This has been a brutal year for investors of all sizes. Individual investors often feel behind the curve, and even large hedge funds and institutional investors like Berkshire Hathaway Inc. (NYSE: BRK-A) have had a hard time. Warren Buffett is considered one of the greatest investors of the modern era. Unfortunately, his stock picks do not always echo that label, as Buffett chose to not follow his history and lessons of buying on the cheap.
It was already known that Buffett and Berkshire Hathaway Inc. (NYSE: BRK-B) had sold off the entire exposure to airlines. This was at a cost of billions of dollars to Berkshire Hathaway in realized losses, on top of what had previously been just paper losses. There were some other rather large position changes as well.
Many investors consider Berkshire Hathaway to be a conglomerate, mutual fund, hedge fund and private equity investors all wrapped up into one entity. The 13-F filing with the U.S. Securities and Exchange Commission (SEC) showed that Berkshire Hathaway’s stock positions were trimmed handily during the first quarter of 2020.
Buffett disposed of approximately 84% of the stake in Goldman Sachs Group Inc. (NYSE: GS). The firm sold down 10.08 million shares of the stock and still held approximately 1.92 million shares at the end of the first quarter. This stake had ties back to a $5 billion preferred share investment during the 2008 and 2009 financial crisis.
Travelers Companies Inc. (NYSE: TRV) was another position that had been sold out, with 227,436 shares having been cut. Phillips 66 (NYSE: PSX) was also sold out of in the first quarter of 2020, with the sale of 227,436 shares.
Sirius XM Holdings Inc. (NASDAQ: SIRI) was trimmed as a position, with the sale of about 3.85 million shares. The Berkshire Hathaway position had been 136.27 million shares at the end of 2019, but at the end of March 2020 it was 132.418 million shares.
Separate and more recent Form 4 SEC filings covering U.S. Bancorp (NYSE: USB) also indicated that 149,590,275 shares were held by Berkshire Hathaway since the end of the first quarter of 2020. This means that nearly 500,000 shares were sold after the 13-F filing’s cut-off date.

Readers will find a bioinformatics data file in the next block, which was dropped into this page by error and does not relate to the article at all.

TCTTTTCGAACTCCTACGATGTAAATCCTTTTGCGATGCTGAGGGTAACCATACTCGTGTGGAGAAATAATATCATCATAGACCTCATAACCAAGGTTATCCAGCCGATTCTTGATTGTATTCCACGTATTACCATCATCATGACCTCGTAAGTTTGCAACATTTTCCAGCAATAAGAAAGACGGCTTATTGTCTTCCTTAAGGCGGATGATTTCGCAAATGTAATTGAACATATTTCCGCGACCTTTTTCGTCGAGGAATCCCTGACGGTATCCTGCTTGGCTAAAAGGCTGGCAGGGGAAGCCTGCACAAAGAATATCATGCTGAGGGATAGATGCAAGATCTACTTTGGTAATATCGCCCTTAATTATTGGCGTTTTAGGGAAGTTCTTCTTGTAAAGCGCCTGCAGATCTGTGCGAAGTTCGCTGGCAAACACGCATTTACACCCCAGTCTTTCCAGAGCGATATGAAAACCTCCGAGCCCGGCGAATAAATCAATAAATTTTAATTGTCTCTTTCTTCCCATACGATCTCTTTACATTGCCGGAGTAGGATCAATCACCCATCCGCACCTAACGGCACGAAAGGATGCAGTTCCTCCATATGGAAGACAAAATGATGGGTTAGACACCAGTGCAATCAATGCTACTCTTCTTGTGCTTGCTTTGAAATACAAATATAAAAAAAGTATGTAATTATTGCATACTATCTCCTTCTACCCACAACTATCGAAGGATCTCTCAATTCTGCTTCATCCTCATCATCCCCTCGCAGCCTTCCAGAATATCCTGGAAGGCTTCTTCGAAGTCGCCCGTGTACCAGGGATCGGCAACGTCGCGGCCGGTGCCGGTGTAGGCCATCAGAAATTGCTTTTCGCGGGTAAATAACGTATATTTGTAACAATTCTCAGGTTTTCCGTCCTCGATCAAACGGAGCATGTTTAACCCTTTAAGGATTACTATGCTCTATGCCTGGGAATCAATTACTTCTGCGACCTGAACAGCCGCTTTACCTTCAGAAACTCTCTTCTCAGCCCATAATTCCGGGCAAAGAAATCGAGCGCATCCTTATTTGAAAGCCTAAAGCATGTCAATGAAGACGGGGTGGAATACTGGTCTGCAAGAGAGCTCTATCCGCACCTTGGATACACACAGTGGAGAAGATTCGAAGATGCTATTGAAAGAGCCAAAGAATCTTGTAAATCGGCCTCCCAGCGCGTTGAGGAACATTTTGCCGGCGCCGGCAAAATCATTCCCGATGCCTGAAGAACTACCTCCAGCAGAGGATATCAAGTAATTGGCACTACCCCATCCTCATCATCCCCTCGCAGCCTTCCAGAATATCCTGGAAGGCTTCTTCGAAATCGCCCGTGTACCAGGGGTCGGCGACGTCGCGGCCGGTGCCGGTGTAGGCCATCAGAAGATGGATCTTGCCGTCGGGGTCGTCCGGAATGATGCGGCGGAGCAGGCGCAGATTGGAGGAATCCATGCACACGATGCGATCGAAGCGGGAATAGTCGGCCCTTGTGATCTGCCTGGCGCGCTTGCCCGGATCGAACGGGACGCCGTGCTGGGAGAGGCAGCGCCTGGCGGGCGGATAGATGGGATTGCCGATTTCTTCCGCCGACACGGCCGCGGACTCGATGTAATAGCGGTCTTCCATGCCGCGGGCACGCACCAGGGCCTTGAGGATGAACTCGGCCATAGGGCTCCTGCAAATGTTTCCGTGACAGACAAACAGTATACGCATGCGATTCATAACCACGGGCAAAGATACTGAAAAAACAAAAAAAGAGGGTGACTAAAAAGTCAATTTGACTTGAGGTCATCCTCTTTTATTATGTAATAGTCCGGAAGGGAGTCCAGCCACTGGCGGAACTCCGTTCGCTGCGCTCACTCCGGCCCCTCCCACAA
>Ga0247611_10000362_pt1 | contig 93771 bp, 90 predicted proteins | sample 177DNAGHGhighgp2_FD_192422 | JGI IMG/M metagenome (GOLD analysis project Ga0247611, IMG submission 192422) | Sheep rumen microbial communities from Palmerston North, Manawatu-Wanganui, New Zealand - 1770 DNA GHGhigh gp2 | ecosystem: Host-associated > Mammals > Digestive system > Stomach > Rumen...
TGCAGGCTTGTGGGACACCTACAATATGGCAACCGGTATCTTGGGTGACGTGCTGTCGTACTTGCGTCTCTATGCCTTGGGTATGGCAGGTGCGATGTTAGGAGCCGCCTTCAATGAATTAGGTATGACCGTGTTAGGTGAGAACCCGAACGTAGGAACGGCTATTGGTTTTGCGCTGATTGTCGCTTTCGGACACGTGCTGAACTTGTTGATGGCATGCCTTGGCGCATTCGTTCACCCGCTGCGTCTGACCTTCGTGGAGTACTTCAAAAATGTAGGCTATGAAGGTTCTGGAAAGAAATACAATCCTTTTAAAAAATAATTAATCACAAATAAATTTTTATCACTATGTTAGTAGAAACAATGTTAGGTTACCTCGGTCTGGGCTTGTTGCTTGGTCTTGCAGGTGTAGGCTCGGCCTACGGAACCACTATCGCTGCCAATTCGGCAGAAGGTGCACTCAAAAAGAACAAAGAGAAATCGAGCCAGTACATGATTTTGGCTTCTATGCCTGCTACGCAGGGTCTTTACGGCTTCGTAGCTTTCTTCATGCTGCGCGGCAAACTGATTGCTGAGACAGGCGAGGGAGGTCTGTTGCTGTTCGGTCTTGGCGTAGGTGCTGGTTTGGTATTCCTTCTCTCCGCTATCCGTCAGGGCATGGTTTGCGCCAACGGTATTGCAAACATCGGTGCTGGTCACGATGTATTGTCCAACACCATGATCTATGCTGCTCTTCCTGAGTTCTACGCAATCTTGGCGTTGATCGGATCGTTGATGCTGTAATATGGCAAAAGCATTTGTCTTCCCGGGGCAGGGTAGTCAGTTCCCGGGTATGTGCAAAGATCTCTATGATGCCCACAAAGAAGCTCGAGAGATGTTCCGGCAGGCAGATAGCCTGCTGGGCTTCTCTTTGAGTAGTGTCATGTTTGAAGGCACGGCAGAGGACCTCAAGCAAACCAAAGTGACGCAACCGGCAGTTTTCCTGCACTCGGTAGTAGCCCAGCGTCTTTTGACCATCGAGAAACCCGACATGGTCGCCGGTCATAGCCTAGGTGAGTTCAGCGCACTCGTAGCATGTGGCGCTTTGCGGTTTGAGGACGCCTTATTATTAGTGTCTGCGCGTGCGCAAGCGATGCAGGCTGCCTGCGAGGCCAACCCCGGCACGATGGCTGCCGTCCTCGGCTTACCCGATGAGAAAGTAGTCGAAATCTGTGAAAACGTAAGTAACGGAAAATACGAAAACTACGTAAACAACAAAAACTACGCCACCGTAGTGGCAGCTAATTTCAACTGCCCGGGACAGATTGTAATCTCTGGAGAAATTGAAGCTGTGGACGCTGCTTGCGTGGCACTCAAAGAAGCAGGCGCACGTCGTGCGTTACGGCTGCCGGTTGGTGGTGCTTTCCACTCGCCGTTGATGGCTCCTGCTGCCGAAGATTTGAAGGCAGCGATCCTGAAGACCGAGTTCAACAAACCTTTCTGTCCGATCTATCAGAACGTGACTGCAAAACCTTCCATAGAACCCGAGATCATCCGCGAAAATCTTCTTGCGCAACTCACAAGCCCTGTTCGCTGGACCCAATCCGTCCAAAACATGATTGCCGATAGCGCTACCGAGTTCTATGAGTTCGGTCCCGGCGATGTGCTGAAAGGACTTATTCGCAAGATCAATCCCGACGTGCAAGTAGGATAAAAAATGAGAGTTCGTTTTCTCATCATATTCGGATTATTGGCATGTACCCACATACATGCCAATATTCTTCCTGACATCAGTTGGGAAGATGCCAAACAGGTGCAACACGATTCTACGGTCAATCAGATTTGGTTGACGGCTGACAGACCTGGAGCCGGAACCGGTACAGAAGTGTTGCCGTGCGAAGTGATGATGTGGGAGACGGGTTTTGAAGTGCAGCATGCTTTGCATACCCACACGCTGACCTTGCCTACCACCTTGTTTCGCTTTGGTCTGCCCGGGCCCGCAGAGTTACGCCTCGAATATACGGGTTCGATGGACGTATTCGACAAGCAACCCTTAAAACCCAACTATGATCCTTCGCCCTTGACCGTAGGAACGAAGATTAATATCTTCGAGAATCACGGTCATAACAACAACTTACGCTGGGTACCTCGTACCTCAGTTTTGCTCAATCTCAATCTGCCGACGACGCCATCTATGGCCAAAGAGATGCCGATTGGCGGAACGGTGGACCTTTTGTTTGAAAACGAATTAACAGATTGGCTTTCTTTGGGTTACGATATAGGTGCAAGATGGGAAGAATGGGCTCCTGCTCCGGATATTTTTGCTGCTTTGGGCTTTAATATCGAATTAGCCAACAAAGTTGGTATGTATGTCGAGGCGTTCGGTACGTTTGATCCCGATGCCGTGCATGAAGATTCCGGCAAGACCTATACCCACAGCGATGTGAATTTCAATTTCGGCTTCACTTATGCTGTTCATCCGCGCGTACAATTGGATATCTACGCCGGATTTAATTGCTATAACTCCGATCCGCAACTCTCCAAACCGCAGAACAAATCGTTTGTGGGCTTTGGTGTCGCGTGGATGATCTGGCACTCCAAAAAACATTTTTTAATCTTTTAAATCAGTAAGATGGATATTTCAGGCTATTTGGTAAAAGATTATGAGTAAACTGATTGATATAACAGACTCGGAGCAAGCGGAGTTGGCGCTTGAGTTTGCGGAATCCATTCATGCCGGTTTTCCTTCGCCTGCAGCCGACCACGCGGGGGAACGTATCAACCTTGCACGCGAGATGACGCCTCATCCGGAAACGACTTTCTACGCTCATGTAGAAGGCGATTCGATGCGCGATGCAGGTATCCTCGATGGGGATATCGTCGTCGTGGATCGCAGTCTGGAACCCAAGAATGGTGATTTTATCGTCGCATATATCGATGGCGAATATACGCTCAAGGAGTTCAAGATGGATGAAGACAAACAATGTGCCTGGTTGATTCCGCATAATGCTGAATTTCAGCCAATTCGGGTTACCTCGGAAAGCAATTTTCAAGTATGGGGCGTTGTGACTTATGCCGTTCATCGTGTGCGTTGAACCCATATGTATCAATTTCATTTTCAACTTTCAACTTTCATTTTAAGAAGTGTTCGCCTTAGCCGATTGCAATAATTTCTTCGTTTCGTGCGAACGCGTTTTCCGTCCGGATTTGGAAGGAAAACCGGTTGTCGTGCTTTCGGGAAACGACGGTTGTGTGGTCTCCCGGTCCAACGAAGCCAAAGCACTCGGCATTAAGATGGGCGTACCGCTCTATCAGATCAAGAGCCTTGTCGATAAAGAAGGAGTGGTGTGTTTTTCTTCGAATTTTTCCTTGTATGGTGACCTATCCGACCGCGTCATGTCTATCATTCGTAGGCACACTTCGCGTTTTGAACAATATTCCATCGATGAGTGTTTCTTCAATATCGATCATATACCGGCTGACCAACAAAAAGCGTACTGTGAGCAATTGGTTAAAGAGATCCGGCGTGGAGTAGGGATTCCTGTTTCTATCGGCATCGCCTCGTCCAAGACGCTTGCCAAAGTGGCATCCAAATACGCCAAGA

By eliminating all the airline stakes, even after suffering billions in paper losses during the first quarter, Berkshire Hathaway now has no upside if the coronavirus impact on the airlines is abated due to positive vaccine news, which means that the gains of 6% to 13% seen on Monday morning have no paper gains to Buffett and his portfolio managers.
While the airline segment stakes being sold out was already known, taking stakes of United Airlines Holdings Inc. (NYSE: UAL) and American Airlines Group Inc. (NASDAQ: AAL) to zero says a lot. Ditto for the removal of Delta Air Lines Inc. (NYSE: DAL) and Southwest Airlines Co. (NYSE: LUV) from the Berkshire Hathaway portfolio.
24/7 Wall St. has already pondered whether age has made Warren Buffett too conservative an investor. This may not be the ultimate case, even if Buffett was much more active during the financial crisis a decade ago. His lack of action after such a dramatic selling wave might make Berkshire Hathaway investors wonder if another whale of a deal is even possible before Buffett turns 90.
Buffett’s 2016 annual report outlined at the time how good businesses should be viewed as a whole basket rather than just based on the market sentiment of short period. That report said:
American business – and consequently a basket of stocks – is virtually certain to be worth far more in the years ahead. Innovation, productivity gains, entrepreneurial spirit and an abundance of capital will see to that.
Buffett is known for trying to bring calm to the markets and constantly signaling that America’s greatest days are ahead of it. What does it signal when America’s greatest financial market player did not acquire stocks after a 35% drop in the markets over a period of only about a month?
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